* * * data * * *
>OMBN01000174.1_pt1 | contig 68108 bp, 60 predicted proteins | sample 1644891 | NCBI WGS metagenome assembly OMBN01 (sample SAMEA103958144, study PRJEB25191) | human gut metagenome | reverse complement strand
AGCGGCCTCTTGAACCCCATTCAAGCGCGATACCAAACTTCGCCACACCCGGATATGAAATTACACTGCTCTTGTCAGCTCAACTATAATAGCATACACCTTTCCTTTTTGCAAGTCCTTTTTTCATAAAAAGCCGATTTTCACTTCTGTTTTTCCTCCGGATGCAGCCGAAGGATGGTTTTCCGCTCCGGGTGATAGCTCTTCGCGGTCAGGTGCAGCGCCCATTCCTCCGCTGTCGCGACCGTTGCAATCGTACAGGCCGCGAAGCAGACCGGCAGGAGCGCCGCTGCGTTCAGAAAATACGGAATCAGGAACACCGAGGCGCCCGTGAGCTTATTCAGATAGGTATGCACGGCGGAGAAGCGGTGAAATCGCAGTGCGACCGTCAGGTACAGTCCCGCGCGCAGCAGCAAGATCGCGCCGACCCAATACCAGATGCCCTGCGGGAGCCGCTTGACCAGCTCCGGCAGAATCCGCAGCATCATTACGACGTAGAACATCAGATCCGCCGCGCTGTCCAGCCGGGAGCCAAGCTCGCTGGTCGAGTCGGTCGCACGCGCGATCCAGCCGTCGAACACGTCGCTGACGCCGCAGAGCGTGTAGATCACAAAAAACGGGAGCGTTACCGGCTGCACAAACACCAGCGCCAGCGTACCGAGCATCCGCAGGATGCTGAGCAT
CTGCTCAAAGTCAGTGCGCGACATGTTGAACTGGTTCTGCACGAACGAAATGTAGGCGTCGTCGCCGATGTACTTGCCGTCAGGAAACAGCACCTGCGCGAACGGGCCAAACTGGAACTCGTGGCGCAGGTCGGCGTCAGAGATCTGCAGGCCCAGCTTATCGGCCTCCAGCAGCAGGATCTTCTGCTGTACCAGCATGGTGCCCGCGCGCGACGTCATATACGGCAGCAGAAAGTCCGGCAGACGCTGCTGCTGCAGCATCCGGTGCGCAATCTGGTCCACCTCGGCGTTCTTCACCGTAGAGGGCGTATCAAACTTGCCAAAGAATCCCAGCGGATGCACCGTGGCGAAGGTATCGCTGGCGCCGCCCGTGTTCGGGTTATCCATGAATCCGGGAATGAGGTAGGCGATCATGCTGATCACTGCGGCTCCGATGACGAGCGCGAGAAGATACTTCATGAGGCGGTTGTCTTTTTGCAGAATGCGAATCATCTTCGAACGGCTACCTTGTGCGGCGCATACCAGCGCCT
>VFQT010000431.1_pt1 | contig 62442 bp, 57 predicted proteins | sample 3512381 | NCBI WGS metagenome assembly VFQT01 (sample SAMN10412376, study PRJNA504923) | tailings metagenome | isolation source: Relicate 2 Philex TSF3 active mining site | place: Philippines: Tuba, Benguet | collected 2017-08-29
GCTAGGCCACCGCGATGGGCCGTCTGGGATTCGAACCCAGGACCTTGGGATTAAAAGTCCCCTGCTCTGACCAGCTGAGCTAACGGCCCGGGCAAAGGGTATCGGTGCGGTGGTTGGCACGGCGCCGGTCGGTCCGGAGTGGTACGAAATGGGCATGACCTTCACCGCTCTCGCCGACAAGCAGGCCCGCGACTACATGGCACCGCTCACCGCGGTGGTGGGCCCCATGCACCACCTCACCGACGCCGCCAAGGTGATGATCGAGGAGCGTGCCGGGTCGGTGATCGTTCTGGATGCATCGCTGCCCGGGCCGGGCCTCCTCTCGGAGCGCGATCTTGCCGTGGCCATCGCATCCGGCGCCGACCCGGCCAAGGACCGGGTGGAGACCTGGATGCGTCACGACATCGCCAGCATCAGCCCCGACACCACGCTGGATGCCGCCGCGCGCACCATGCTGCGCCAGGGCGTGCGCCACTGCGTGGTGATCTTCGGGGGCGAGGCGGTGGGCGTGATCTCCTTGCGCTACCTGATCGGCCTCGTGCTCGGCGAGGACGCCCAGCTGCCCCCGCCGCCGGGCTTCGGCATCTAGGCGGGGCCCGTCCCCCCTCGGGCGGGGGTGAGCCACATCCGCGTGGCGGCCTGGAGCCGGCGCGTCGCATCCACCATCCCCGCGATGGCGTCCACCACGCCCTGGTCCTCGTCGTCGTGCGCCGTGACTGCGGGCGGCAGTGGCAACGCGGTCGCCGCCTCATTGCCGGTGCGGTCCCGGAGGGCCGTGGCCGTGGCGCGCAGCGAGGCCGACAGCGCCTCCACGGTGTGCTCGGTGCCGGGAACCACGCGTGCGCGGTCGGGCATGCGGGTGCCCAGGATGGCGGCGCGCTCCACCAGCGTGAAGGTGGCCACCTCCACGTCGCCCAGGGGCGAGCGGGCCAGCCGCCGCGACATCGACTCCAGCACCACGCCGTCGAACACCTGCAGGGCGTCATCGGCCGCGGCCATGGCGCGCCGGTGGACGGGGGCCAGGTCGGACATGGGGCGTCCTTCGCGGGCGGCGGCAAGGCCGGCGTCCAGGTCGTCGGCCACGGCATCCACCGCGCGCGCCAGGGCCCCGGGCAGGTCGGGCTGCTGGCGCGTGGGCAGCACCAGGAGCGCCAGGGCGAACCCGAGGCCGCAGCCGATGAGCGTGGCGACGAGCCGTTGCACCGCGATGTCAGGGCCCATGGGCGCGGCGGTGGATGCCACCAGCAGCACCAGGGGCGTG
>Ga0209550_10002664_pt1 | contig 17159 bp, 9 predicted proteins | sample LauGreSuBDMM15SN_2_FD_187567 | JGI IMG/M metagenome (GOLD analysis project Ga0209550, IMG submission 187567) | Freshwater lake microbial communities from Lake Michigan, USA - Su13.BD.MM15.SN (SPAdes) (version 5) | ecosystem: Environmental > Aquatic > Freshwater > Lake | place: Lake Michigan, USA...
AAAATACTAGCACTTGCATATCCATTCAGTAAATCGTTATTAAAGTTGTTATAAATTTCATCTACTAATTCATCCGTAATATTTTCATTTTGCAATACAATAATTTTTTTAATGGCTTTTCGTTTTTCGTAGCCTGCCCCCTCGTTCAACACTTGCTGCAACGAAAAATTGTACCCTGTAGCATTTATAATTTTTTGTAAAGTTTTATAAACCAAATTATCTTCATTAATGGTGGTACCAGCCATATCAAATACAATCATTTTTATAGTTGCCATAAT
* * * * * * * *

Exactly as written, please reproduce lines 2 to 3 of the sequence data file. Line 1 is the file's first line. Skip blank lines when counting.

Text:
AGCGGCCTCTTGAACCCCATTCAAGCGCGATACCAAACTTCGCCACACCCGGATATGAAATTACACTGCTCTTGTCAGCTCAACTATAATAGCATACACCTTTCCTTTTTGCAAGTCCTTTTTTCATAAAAAGCCGATTTTCACTTCTGTTTTTCCTCCGGATGCAGCCGAAGGATGGTTTTCCGCTCCGGGTGATAGCTCTTCGCGGTCAGGTGCAGCGCCCATTCCTCCGCTGTCGCGACCGTTGCAATCGTACAGGCCGCGAAGCAGACCGGCAGGAGCGCCGCTGCGTTCAGAAAATACGGAATCAGGAACACCGAGGCGCCCGTGAGCTTATTCAGATAGGTATGCACGGCGGAGAAGCGGTGAAATCGCAGTGCGACCGTCAGGTACAGTCCCGCGCGCAGCAGCAAGATCGCGCCGACCCAATACCAGATGCCCTGCGGGAGCCGCTTGACCAGCTCCGGCAGAATCCGCAGCATCATTACGACGTAGAACATCAGATCCGCCGCGCTGTCCAGCCGGGAGCCAAGCTCGCTGGTCGAGTCGGTCGCACGCGCGATCCAGCCGTCGAACACGTCGCTGACGCCGCAGAGCGTGTAGATCACAAAAAACGGGAGCGTTACCGGCTGCACAAACACCAGCGCCAGCGTACCGAGCATCCGCAGGATGCTGAGCAT
CTGCTCAAAGTCAGTGCGCGACATGTTGAACTGGTTCTGCACGAACGAAATGTAGGCGTCGTCGCCGATGTACTTGCCGTCAGGAAACAGCACCTGCGCGAACGGGCCAAACTGGAACTCGTGGCGCAGGTCGGCGTCAGAGATCTGCAGGCCCAGCTTATCGGCCTCCAGCAGCAGGATCTTCTGCTGTACCAGCATGGTGCCCGCGCGCGACGTCATATACGGCAGCAGAAAGTCCGGCAGACGCTGCTGCTGCAGCATCCGGTGCGCAATCTGGTCCACCTCGGCGTTCTTCACCGTAGAGGGCGTATCAAACTTGCCAAAGAATCCCAGCGGATGCACCGTGGCGAAGGTATCGCTGGCGCCGCCCGTGTTCGGGTTATCCATGAATCCGGGAATGAGGTAGGCGATCATGCTGATCACTGCGGCTCCGATGACGAGCGCGAGAAGATACTTCATGAGGCGGTTGTCTTTTTGCAGAATGCGAATCATCTTCGAACGGCTACCTTGTGCGGCGCATACCAGCGCCT